Many people don’t realize that problems with high cholesterol levels can begin in childhood. High cholesterol levels are likely to continue to rise as a child grows into a teen and adult. High cholesterol levels increase your child’s risk for cholesterol-related health problems.
Your child’s body needs some cholesterol to protect nerves, make cell tissues and produce certain hormones. But too much cholesterol damages blood vessels by building up along blood vessel walls and forming sticky, fatty-like deposits known as plaque. Studies show that plaque can begin to form in childhood and is more likely to form when a child’s cholesterol levels are high.
High cholesterol levels increase the risk of heart disease and stroke. Heart disease is the leading cause of death in the United States. The risk is higher in people who have a family history of heart disease, have diabetes, are overweight or obese, have unhealthy eating habits, are inactive, or who smoke. Talk with your doctor about whether your child or teen needs to be screened for high cholesterol.
Your body’s liver makes all the cholesterol your body needs. However, you can also get cholesterol from the foods you eat, including animal products such as eggs, meats and dairy products.
Cholesterol travels through the blood in different types of bundles, called lipoproteins.
Low-density lipoproteins (LDL) deliver cholesterol to the body. That’s why it’s often thought of as the “bad” cholesterol. Some people’s bodies make too much LDL cholesterol. LDL levels also are increased by eating foods high in saturated fat, trans fats and dietary cholesterol.
High-density lipoproteins (HDL) remove cholesterol from the blood. HDL is known as the “good” cholesterol for this reason. A healthy level of HDL may help protect against heart disease. Exercise can increase the amount of HDL the body produces. Avoiding trans fats and following a healthy diet also can increase HDL levels.
This explains why too much LDL cholesterol is bad for the body, and why a high level of HDL is good. The balance between the types of cholesterol tells you what the total cholesterol level really means. For example, if the total cholesterol level is high because of a high LDL level, the risk for heart disease or stroke is higher. But if the total level is high because of a high HDL level, the risk probably is not increased.
To test for high cholesterol, your doctor can do a blood test called a lipid panel. However, screening is usually not done unless there is a family history of high cholesterol or the child or teen has diabetes.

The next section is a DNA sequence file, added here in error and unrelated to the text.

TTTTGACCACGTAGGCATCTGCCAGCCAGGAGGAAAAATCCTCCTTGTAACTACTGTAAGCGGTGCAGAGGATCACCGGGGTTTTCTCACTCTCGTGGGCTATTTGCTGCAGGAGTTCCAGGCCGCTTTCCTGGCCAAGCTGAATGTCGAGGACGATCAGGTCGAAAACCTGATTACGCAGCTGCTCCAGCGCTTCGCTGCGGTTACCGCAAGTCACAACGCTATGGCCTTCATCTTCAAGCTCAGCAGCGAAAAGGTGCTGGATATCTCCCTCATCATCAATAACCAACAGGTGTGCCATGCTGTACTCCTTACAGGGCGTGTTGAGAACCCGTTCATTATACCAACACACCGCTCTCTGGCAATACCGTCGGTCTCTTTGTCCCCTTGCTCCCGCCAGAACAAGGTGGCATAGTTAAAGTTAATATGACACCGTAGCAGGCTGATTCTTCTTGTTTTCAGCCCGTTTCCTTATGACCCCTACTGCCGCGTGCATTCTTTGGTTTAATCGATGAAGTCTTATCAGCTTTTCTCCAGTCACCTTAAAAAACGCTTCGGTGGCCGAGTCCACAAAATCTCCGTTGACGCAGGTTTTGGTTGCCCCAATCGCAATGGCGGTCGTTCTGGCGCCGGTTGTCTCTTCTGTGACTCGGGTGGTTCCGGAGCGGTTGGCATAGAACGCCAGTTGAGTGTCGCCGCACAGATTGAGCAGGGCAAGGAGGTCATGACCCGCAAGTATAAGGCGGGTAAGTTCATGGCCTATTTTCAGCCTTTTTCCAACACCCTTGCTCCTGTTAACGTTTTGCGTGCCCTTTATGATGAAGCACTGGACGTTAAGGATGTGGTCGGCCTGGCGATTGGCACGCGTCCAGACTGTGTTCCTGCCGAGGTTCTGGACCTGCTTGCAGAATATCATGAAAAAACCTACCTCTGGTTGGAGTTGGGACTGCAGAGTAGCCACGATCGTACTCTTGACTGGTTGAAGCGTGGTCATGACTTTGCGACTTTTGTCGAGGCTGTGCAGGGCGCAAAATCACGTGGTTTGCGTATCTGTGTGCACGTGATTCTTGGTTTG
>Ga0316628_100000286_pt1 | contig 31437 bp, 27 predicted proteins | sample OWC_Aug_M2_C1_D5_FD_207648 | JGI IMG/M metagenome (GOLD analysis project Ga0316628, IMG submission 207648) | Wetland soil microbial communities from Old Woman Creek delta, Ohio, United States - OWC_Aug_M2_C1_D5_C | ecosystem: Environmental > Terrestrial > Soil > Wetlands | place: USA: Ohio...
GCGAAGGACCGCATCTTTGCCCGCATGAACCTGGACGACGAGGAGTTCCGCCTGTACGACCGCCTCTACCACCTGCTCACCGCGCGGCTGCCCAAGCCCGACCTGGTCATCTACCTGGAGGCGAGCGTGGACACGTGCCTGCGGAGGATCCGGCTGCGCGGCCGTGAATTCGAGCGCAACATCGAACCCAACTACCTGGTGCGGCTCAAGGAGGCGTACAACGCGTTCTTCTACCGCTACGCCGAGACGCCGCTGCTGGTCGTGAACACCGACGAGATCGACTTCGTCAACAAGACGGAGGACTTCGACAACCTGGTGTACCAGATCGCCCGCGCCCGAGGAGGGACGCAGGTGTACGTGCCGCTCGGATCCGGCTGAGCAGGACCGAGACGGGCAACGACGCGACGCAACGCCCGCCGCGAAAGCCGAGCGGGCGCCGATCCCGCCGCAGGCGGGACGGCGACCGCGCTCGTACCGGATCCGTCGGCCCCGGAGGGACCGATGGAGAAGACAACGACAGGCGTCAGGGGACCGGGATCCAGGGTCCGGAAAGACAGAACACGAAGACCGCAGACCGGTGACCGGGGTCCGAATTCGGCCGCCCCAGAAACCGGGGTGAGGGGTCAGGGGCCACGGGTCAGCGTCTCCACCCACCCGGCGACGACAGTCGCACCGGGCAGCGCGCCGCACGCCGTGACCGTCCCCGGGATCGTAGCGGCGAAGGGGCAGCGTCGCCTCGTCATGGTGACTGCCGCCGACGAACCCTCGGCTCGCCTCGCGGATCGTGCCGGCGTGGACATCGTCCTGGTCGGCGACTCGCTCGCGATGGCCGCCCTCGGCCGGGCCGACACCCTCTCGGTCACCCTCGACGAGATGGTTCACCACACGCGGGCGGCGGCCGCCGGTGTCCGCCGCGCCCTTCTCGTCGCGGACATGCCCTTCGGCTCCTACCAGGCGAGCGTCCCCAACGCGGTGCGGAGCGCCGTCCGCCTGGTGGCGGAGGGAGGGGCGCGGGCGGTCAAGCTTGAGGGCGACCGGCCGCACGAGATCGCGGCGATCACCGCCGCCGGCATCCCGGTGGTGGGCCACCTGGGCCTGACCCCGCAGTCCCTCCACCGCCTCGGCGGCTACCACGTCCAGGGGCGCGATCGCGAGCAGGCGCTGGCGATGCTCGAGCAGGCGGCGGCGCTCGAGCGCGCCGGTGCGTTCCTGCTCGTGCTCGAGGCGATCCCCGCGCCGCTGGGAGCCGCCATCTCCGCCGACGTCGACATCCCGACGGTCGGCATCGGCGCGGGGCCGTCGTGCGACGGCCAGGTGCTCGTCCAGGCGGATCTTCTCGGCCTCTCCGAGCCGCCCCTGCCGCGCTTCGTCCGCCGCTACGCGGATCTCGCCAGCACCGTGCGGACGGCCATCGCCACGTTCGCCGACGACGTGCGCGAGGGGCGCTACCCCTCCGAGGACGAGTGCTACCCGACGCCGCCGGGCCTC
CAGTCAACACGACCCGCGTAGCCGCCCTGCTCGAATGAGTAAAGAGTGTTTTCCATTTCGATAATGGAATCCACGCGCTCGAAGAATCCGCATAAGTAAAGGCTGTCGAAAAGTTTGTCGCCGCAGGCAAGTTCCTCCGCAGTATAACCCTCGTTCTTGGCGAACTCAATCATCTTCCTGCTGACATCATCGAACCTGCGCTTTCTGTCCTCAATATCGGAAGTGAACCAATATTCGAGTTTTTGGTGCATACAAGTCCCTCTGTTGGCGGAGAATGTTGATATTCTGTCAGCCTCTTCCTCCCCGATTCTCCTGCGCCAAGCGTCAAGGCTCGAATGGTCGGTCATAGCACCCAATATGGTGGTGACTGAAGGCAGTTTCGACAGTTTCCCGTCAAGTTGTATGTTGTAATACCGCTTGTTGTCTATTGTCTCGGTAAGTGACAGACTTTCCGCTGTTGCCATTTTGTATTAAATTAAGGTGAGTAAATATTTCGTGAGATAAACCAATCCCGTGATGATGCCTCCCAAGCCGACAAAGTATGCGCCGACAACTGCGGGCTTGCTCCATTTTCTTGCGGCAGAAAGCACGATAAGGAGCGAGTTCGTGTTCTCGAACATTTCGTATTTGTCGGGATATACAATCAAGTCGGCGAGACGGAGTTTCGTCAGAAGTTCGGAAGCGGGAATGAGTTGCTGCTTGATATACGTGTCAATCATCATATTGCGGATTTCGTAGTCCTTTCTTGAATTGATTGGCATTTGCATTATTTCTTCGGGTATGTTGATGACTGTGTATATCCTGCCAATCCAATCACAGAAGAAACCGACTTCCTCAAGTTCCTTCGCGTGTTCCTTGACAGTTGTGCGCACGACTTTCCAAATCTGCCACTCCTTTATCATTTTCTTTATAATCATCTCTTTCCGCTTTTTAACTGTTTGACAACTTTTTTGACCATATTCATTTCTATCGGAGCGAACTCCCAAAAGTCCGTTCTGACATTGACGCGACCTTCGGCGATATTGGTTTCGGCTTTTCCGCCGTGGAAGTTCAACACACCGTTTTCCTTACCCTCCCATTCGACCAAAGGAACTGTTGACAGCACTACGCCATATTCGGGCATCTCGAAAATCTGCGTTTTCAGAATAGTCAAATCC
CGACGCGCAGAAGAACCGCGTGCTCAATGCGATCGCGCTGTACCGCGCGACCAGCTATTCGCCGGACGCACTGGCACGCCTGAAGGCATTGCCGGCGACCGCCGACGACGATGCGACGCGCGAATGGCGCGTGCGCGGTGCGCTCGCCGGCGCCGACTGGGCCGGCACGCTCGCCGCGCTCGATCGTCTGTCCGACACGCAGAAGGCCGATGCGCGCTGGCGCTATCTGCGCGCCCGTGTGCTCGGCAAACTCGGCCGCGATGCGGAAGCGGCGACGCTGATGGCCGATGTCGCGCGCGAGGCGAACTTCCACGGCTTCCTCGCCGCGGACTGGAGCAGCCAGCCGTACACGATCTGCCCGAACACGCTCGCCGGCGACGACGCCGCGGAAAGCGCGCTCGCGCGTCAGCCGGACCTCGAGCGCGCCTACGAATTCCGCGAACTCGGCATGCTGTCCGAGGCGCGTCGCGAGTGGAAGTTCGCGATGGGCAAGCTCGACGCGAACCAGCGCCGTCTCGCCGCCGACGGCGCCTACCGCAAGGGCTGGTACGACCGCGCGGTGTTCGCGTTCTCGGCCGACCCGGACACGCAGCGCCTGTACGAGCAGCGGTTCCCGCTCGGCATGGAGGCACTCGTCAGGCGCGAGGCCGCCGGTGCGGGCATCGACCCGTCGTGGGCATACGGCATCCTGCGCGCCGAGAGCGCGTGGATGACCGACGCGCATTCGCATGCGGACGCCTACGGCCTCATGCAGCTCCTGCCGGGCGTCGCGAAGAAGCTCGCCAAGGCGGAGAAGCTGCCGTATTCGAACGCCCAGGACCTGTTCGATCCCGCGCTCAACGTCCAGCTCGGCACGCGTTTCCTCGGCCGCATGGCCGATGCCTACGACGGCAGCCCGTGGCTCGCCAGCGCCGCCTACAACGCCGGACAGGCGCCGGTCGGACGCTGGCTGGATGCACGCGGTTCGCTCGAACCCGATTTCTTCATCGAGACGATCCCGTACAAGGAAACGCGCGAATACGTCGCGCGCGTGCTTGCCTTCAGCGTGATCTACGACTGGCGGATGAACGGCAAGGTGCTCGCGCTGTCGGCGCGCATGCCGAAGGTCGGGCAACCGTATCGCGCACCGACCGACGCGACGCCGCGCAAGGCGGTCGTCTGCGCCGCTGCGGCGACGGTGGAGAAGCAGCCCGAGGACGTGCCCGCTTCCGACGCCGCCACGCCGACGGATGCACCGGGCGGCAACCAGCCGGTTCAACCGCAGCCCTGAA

If your doctor recommends a lipid panel, talk to him or her about what levels are right for your child’s age and development. The American Academy of Pediatrics generally recommends the following levels for children and teens 2 to 19 years of age:
Acceptable — less than 170
Borderline — 170-199
High — 200 or greater
Acceptable — less than 110
Borderline — 110-129
High — 130 or greater
Help your child maintain a healthy weight by teaching him or her to make good choices about diet and exercise.
Offer your child at least 5 servings of fruits and vegetables a day, and other foods low in saturated fat and cholesterol, such as whole grains and fish. Encourage your child to avoid saturated and trans fats, which can raise cholesterol levels. Also limit overall cholesterol intake. More information about nutrition is available in our handout about how to make healthier food choices and also in Nutrition: Healthy Eating for Kids.
You also can help your child form healthy habits regarding exercise and activity. Encourage your child to choose activities he or she enjoys. Involve the whole family in active time, such as walking, bike riding, bowling and more. Limit screen time (the time your child spends watching TV, or playing video or computer games). See more information about exercise in children in Keeping Your Child Active.
If your child or teen’s cholesterol levels are high and healthy eating and exercise don't lower them, especially if he or she has diabetes or is overweight or obese, your family doctor may consider prescribing a cholesterol-lowering medicine. Not all medicines are safe for use in children so do not offer your child cholesterol-lowering medicine that isn’t specifically prescribed to him or her.
This content was developed with general underwriting support from The Coca-Cola Company.
American Heart Association. Cholesterol and Atherosclerosis in Children. Accessed January 14, 2011
Texas Heart Institute. Heart Disease Risk Factors for Children and Teenagers. Accessed January 14, 2011
Written by familydoctor.org editorial staff